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I have XML file (GML file) which may contain 1GB up file size that need to split into several xml files based on the content.

Basically, I need a parser which doesn't load the content into memory. must be run in 32bit. target OS is Windows XP UP.

I am thinking of the following options:

  1. extending org.xml.sax.helpers.DefaultHandler

  2. use Xerces

  3. use VTD-XML (if doesn't load the content into memory; i know Huge classes of VTD-XML but it can be used only 64bit platform; if there's a way to use VTD-XML with 32bit in a 2GB file size)

Any guidance on the right direction is appreciated.

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possible duplicate of Split 1GB Xml file using Java –  Blaise Doughan May 30 '11 at 9:57
    
i've read the link. Thanks. I will eliminate the 3rd option, using VTD-XML due to author's comment there. "Without namespace support, vtd-xml supports file size up to 2GB in size. With extended VTD-XML has a file size limit of 256 GB, even with namespace support." My target size could be larger than 2GB with 32Bit platform requirement. –  eros May 31 '11 at 0:14

4 Answers 4

up vote 1 down vote accepted

If your splitting algorithm doesn't need much context (i.e. there's no need for a DOM or a partial DOM), then SAX (i.e. implementing a DefaultHandler) is certainly one of the simplest approaches and doesn't add an external dependency.

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this is the first one suggested me to use SAX approach. It's really fast but I use javolution classes. Thanks. –  eros Jun 30 '11 at 1:16

http://vtd-xml.sourceforge.net/

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This answer is not useful. That's why I added my comment on 3rd option. –  eros May 31 '11 at 0:21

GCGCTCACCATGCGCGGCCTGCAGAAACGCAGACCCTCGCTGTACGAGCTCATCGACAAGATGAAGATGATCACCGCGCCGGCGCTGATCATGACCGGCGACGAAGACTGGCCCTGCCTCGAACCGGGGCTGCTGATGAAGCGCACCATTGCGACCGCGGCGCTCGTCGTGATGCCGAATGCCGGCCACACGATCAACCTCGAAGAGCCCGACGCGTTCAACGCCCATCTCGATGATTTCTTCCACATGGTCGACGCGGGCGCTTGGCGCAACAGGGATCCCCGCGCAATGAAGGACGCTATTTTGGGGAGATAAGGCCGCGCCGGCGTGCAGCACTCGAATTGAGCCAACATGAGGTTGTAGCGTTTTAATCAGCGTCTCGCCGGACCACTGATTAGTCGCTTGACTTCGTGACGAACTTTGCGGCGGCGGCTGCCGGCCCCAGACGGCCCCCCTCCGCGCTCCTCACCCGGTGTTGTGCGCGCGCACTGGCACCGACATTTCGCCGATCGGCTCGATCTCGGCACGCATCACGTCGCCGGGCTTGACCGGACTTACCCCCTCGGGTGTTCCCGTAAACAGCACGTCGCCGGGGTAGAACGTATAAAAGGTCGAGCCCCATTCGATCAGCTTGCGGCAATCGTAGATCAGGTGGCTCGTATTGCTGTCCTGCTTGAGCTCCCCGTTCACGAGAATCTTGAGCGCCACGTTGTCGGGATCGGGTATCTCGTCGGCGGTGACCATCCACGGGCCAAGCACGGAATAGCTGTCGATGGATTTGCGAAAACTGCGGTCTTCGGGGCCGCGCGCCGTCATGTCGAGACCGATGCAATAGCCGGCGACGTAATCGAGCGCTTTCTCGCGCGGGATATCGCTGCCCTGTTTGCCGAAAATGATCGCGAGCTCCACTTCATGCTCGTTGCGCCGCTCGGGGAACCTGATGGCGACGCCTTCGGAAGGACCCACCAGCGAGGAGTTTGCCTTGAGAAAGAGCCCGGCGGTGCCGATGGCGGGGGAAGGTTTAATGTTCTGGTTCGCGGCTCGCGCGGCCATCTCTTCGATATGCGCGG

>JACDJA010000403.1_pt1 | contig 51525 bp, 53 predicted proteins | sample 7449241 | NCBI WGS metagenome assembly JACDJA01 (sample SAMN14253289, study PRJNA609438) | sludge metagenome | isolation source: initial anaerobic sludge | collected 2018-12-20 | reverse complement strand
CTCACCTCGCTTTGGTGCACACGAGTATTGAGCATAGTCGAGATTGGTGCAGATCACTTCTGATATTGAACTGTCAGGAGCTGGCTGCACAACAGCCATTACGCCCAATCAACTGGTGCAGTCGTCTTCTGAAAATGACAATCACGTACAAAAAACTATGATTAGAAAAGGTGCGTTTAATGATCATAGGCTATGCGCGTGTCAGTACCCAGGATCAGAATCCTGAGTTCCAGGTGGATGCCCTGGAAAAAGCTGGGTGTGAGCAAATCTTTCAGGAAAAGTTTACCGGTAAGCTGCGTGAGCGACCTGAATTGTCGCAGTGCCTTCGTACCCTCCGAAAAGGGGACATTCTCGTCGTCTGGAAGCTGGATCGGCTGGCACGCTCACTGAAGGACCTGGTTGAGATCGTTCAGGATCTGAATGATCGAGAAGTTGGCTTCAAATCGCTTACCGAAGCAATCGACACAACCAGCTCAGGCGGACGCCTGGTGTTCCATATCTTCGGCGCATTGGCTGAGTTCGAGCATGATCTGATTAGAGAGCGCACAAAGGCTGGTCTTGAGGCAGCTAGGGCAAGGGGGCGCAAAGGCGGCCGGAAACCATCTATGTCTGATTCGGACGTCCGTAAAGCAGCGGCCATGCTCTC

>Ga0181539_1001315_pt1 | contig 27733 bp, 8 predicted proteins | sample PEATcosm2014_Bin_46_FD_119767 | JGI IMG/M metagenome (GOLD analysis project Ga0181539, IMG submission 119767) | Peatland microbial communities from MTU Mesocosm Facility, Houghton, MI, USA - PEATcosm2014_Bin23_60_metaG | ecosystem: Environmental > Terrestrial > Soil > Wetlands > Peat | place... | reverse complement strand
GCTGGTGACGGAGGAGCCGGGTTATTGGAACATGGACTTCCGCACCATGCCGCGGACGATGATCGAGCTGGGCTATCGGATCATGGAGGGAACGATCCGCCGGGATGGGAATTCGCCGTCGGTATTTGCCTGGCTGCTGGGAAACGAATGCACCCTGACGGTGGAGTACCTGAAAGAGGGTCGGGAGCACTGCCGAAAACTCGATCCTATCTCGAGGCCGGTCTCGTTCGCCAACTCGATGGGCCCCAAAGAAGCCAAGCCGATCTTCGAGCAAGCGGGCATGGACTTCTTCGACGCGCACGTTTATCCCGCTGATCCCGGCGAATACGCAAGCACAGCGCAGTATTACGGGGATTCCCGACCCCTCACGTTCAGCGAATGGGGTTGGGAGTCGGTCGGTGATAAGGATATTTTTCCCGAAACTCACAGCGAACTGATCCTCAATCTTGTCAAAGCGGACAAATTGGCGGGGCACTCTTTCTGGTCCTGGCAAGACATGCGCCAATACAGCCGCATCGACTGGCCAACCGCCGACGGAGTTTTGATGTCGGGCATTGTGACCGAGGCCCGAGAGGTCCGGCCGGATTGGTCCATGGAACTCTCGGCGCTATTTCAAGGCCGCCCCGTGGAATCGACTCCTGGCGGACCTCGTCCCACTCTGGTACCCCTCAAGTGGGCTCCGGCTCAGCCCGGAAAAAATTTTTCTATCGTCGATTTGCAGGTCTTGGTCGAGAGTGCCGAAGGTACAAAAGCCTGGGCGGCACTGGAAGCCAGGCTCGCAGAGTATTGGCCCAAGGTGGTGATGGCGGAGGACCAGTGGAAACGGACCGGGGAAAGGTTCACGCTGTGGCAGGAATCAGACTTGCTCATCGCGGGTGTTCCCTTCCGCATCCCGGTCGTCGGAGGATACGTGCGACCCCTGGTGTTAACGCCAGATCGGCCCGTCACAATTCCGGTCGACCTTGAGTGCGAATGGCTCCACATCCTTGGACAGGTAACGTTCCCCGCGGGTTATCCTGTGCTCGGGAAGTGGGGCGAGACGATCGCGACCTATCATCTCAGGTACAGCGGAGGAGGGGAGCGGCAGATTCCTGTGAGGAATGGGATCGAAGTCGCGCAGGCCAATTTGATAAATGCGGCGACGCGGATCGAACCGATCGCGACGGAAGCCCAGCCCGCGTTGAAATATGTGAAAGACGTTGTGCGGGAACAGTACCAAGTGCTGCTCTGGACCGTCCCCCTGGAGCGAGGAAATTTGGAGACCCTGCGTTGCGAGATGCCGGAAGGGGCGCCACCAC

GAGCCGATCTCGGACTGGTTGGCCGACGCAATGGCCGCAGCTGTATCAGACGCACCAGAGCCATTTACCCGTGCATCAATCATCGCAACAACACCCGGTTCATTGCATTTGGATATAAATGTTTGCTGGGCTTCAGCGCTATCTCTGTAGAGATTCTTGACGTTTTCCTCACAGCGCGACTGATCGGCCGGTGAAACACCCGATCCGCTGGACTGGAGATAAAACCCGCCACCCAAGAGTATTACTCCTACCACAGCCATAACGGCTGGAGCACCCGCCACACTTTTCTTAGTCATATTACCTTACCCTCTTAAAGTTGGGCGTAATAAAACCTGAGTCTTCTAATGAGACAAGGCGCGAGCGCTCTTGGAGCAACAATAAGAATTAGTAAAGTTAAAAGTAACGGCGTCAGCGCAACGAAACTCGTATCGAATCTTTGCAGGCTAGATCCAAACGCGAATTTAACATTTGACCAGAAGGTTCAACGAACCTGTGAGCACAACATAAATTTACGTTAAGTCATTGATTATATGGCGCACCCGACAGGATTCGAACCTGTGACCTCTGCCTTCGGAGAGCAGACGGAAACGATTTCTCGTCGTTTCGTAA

See Fastest XML parser for small, simple documents in Java. (question is on small files and dom processing, answers fits to big files as well)

In general you use SAX/stream parsers to do the work. (option 1)

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the question you link to has a requirement that the result is a DOM. This is exactly what this question is not about. –  Joachim Sauer May 30 '11 at 6:44
    
Thanks.. Discussion there points to Sax based approach, so I thought it is appropriate –  Jayan May 30 '11 at 9:52

Use a SAX (or StAX) parser (Aalto?) and writer at the same time.

I assume the document wrapper (root tree) is known.

  1. First read past the initial start (wrapper) elements.

  2. Then open a new writer, write the document start wrapper. Then continue to read and write corresponding events until your stop criteria. Then write the end document wrapper. Repeat n times.

  3. Stop when your reader hits the end document wrapper.

For 1 and 3: I find keeping track of the node level is more useful than checking element names; it usually works and is quicker.

Obviously you can forward wrapper details, if present, by adding some variables in point 1 and applying them in point 2. Your stop criteria should be some number of nodes, checking file size all the time will slow things down.

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